Regrettably, the Philippines has been a relative wallflower in the FTA dance floor, and on the rare occasions when we got up to dance we stumbled badly – e.g. the agonizing fight to get JPEPA ratified and now the rumblings emanating from domestic industry with the implementation of the ASEAN-China FTA. There is a growing perception in Europe that we are not ready or are unwilling to be next in line to Singapore. If this perception is allowed to simmer, we could find ourselves missing out on this opportunity. There may not be a next round, or if there is one, the price of admission may be more steep.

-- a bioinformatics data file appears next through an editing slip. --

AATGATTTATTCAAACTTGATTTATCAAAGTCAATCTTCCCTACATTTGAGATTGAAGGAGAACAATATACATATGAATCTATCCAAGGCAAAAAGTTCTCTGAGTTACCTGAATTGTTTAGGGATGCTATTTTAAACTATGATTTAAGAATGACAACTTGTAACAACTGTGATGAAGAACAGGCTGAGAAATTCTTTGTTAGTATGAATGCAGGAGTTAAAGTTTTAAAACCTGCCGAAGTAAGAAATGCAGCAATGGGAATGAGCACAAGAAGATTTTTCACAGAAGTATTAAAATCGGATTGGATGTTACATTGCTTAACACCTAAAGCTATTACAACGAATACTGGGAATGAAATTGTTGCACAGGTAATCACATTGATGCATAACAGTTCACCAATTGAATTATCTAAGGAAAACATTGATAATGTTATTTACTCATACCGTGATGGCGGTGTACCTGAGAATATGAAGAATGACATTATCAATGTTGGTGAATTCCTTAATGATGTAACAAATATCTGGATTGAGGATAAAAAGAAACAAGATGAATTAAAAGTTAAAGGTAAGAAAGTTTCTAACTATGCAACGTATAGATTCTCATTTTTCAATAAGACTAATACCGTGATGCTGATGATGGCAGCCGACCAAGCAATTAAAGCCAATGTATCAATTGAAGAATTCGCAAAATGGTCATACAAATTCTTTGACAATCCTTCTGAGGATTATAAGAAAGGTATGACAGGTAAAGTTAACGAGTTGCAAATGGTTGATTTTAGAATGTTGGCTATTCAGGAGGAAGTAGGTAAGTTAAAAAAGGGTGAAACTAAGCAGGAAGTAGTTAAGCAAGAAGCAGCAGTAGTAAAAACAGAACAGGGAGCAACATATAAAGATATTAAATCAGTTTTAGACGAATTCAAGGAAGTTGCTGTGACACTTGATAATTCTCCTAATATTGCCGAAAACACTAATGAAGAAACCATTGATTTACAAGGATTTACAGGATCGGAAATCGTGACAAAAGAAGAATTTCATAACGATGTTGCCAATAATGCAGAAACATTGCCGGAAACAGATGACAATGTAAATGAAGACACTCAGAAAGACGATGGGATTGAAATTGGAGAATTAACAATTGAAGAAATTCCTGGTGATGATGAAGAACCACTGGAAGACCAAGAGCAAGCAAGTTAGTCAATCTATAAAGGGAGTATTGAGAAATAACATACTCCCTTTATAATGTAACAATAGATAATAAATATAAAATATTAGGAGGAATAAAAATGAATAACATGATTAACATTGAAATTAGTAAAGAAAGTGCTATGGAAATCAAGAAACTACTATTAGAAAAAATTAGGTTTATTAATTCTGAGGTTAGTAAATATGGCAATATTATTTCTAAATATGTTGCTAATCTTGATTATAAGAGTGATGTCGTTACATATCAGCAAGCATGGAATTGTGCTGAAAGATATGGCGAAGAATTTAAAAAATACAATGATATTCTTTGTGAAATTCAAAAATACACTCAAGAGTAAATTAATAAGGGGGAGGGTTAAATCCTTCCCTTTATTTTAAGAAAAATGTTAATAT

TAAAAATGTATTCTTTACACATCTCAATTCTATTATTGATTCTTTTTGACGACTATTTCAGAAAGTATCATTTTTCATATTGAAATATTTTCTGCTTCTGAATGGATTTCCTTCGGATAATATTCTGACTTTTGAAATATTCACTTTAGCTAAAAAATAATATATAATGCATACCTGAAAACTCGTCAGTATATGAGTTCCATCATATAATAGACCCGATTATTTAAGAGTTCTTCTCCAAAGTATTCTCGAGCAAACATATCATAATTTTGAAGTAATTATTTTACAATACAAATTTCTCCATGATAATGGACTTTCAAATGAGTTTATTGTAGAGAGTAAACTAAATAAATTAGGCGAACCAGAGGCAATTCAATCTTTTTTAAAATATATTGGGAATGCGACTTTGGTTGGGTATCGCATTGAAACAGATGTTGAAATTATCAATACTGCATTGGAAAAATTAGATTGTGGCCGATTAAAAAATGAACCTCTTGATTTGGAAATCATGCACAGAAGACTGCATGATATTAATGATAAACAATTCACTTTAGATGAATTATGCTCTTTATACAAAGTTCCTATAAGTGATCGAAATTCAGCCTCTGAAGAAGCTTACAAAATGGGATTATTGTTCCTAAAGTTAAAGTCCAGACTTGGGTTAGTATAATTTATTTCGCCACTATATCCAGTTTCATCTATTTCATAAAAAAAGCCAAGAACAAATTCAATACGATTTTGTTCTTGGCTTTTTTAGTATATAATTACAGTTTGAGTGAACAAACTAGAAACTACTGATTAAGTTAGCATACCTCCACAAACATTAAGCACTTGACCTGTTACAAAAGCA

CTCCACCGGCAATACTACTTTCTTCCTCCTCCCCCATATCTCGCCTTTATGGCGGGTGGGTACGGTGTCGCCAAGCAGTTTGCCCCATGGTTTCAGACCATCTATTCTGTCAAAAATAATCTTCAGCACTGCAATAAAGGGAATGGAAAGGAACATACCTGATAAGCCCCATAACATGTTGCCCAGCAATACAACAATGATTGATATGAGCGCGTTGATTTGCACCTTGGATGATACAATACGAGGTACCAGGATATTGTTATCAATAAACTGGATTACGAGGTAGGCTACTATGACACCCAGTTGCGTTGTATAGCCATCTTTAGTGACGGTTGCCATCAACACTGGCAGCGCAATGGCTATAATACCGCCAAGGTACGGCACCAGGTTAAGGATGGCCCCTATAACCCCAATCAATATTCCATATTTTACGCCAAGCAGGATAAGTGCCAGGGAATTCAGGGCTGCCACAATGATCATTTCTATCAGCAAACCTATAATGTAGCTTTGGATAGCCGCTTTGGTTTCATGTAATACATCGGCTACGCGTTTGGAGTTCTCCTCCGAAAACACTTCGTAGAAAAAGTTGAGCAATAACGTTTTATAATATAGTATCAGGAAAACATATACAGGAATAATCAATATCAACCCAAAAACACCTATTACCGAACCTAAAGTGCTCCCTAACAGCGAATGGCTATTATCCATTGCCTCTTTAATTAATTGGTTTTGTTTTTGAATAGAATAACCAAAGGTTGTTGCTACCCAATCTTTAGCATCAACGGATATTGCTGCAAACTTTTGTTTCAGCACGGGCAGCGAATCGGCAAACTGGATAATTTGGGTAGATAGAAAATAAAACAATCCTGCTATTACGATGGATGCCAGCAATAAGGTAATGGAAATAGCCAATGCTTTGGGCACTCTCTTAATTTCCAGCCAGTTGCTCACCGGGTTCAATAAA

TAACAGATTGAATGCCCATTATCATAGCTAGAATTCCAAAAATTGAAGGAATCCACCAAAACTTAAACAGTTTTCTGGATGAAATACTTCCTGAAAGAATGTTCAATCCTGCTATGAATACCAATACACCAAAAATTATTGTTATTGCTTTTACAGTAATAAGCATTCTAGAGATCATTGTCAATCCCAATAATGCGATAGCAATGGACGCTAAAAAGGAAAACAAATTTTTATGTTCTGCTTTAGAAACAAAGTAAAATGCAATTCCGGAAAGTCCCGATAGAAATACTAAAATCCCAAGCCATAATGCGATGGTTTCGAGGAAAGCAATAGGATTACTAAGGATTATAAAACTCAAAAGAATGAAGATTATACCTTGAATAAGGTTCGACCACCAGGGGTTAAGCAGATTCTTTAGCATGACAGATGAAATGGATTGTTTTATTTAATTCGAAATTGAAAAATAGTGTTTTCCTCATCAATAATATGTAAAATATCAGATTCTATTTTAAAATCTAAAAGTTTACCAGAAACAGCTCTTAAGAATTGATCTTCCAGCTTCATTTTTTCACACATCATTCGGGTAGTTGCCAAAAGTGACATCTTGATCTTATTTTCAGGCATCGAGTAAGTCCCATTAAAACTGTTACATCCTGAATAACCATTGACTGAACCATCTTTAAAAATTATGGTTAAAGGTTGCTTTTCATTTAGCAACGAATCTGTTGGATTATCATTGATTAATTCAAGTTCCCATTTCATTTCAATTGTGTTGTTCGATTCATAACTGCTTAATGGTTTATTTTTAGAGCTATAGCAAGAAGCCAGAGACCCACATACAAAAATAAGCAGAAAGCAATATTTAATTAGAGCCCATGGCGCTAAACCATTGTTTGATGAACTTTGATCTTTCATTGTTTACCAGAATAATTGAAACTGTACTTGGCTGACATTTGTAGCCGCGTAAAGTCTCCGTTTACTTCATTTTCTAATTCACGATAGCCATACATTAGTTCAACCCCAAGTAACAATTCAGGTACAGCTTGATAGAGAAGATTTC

Fortunately, regional integration – just like globalization – is accelerating even without governments consciously pushing it. While the absolute value has increased, the share of the EU to ASEAN’s total trade has declined. If we look at the share of the EU in ASEAN’s total trade, it has actually decreased from 15 percent in 1977 to 11.5 percent in 2008. This has been the result of two major developments: the rise of intra-ASEAN trade and the explosive growth of trade with China. But the critical role of the EU is not as apparent as the statistics would suggest. A close look at the commodity structure of EU-ASEAN trade shows that it has undergone a dramatic change. Where in the past the exports from ASEAN used to be dominated by raw materials, basic manufactures and low-end consumer goods, today, they consist of high value parts and components, semi-manufactures and capital goods. A large proportion of this trade is today generated within the global supply chain of multinational corporations, and, accordingly, a fair share of the EU-ASEAN trade can be characterized as intra-corporate transfers. This development is the result of ASEAN investments dependent on FDI rather than domestic sources and therefore its economic integration initiatives are oriented towards facilitating the operation of non-ASEAN multinationals rather than its own home-grown enterprises.